Recruitment interview tips
The nature of recruitment continues evolving, with many organisations operating remotely or within a hybrid combination following adjustments throughout the Coronavirus pandemic and finding new interview recruitment opportunities. Firms face new challenges of managing remote workforces and not dealing with people face-to-face, and recruitment processes have significantly evolved to cope with these new ways of working.
Organisations that are critical to dealing with the pandemic, such as the NHS, supermarkets and delivery services, have had to adapt their recruitment processes to bring employees and, in some cases, volunteers on board quickly to meet demands in service. Other organisations have also had to modify their processes, moving the entire process online, from the initial to the final interview, which means that most hiring managers will not have an opportunity to meet their recruits and vice versa physically.
Definite benefits to online recruitment include:
- Access to a broader pool of candidates.
- Effective use of time.
- Cost savings and reduction in unconscious bias.
Recruiters and hiring managers have to be more objective and make decisions on candidates’ suitability based on the actual interview, not just whether the face fits or not.
“Virtual recruitment is a go-to method to keep hiring processes moving while protecting recruiters and candidates”. (Riia O’Donnell, Online HR Market).
Onboarding and integrating employees have had a significant makeover, migrating online to cope with remote working and the introduction of social distancing. Videos and online streaming services play an essential role in onboarding and integrating new employees and mentoring buddy ups for recruits.
- The safety of job seekers and employees has become more vital than ever
- It is critical to design a recruitment plan that balances safety and effectiveness
- New restrictions can be used as a platform for innovation; you might develop a recruitment plan that works better than ever before
- Make use of new technologies and apps; don’t fear change
How to successfully interview for recruitment
Recruiting the right person for your business is a crucial decision that can have far-reaching consequences – especially if you get it wrong. It’s essential to find people with the right skills and abilities and the right attitude.
Recognising your team’s goals and intentions is an excellent way to ascertain a relevant job description to source the right candidate. Consider the job role, scope and definition and how each candidate you interview could complete the role successfully. Please think carefully about what your recruitment interview questions need to cover; they should at least cover the skills, experience and knowledge required in the job.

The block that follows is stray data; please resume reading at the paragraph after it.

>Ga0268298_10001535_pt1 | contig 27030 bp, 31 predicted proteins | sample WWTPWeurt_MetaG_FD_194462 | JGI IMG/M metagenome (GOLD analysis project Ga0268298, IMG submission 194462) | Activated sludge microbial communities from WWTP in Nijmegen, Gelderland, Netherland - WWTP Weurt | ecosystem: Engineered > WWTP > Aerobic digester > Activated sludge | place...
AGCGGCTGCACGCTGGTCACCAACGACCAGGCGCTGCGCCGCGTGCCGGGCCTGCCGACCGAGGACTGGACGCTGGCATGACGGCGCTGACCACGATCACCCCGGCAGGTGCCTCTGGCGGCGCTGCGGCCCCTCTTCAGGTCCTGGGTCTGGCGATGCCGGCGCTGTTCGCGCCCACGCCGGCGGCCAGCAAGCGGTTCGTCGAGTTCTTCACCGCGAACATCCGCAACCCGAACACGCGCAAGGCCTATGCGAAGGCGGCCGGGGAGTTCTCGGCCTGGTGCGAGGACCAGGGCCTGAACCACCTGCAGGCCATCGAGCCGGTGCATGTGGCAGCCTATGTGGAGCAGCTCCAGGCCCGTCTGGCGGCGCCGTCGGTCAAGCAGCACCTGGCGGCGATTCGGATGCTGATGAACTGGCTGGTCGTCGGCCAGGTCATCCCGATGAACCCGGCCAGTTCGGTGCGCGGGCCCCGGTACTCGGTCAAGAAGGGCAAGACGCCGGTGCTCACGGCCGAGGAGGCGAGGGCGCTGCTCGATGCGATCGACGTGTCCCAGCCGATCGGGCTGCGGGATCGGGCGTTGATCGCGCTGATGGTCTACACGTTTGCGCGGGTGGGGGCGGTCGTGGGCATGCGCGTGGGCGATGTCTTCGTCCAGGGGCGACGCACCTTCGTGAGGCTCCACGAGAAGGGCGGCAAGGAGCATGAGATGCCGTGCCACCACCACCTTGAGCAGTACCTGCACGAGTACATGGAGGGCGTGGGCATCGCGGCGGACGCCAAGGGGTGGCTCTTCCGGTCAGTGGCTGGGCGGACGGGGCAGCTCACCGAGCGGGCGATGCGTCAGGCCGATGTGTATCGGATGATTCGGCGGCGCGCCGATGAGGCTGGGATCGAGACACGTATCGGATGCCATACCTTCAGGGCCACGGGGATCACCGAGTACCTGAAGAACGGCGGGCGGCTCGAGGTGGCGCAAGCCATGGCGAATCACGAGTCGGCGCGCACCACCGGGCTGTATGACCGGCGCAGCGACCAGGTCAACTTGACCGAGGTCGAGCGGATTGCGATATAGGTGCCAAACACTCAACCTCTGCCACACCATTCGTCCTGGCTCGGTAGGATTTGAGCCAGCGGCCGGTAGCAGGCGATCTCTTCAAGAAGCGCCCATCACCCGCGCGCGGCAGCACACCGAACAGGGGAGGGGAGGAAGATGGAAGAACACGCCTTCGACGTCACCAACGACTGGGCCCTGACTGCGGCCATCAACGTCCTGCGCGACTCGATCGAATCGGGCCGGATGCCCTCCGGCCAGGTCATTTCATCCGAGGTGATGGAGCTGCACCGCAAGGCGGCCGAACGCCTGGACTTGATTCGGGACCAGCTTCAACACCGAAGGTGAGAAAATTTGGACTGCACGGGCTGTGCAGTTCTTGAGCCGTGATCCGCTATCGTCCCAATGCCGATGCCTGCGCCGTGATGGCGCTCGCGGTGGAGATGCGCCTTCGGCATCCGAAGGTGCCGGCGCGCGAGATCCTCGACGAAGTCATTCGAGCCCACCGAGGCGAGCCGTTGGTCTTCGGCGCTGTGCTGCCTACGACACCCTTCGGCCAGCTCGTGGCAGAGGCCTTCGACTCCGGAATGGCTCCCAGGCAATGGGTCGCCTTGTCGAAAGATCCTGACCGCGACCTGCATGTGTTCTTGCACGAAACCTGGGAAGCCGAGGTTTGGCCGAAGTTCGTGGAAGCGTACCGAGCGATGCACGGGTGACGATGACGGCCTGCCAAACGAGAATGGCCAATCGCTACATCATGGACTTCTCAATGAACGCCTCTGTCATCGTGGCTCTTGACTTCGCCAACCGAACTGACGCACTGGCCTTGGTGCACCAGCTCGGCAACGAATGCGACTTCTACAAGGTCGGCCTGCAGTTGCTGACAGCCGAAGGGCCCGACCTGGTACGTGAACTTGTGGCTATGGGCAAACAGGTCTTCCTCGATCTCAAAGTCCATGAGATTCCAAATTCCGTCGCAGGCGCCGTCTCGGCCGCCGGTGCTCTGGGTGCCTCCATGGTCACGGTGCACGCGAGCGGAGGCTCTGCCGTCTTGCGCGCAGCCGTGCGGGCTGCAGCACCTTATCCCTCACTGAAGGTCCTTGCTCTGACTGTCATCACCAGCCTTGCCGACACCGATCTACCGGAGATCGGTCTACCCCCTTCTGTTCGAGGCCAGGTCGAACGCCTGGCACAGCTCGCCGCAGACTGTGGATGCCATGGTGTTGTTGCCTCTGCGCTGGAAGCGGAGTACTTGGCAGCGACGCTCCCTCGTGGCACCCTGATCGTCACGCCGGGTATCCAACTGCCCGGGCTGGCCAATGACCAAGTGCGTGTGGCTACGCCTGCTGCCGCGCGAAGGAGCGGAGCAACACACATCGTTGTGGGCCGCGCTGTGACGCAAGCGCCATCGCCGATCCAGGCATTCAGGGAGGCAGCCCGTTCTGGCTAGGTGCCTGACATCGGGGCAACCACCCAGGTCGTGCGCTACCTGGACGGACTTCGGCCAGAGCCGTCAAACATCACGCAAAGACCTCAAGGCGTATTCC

Tasks and Functions
Determining the tasks and functions of the role at hand is vital – it’s helpful to note what the overall team is working towards and consider previous projects they have completed. It would help to reflect on prior team successes and defeats, highlighting core strengths and development areas; this will allow you to focus your efforts on sourcing talent that bolsters your team’s development areas. Ensure your interview plan delves into these tasks and functions, discussing the experiences candidates have within them.
Within the necessary tasks and processes, it should be clear whether there are any responsibilities essential for the latest team member, whether they will make up part of the primary team or whether there are more leading responsibilities necessary to complete the role successfully. It is crucial to implement these areas of focus within your interview plan, particularly for leading individuals. Situation based questioning is excellent to draw out inherent qualities.
It is crucial to consider both hard and soft skills necessary for your new team member. Each team member has a different role to play and will offer diverse skills; reflect on the values that your new hire could add to reinforce the team.
Experience and values
Experience and education will hold differing levels of relevance and compatibility with each role. Analyse the essential education and experience required for the position at hand and consider the desired skills. It has become hard to ignore that a vast portion of failure in new hires is related to substandard, misaligned attitudes.
In modern business, a personal growth culture is high on the priority list for potential candidates. Finding people with the values that best reflect those of your organisation makes a real difference.
Metrics and KPI’s
Key performance indicators should match and promote your businesses strategic goals to drive success. After a candidate becomes part of the team, their job description will map the employee’s work against their job obligations. By discussing the team metrics at the interview stage, you can give a clear overview of the role at hand and learn if the candidate is confident with the responsibility.
Other considerations for recruitment interviews
- Please think carefully about what your recruitment interview questions need to cover; they should at least cover the skills, experience and knowledge required in the job
- Learn how they would cope if their integrity is challenged, how important is it that they deal confidently and ethically with the situation and your organisation
- Craft your questions so candidates can’t just answer yes or no; you’ll begin to see the fundamental qualities in the person
- Ask the critical questions and don’t ignore the red flags – trust your gut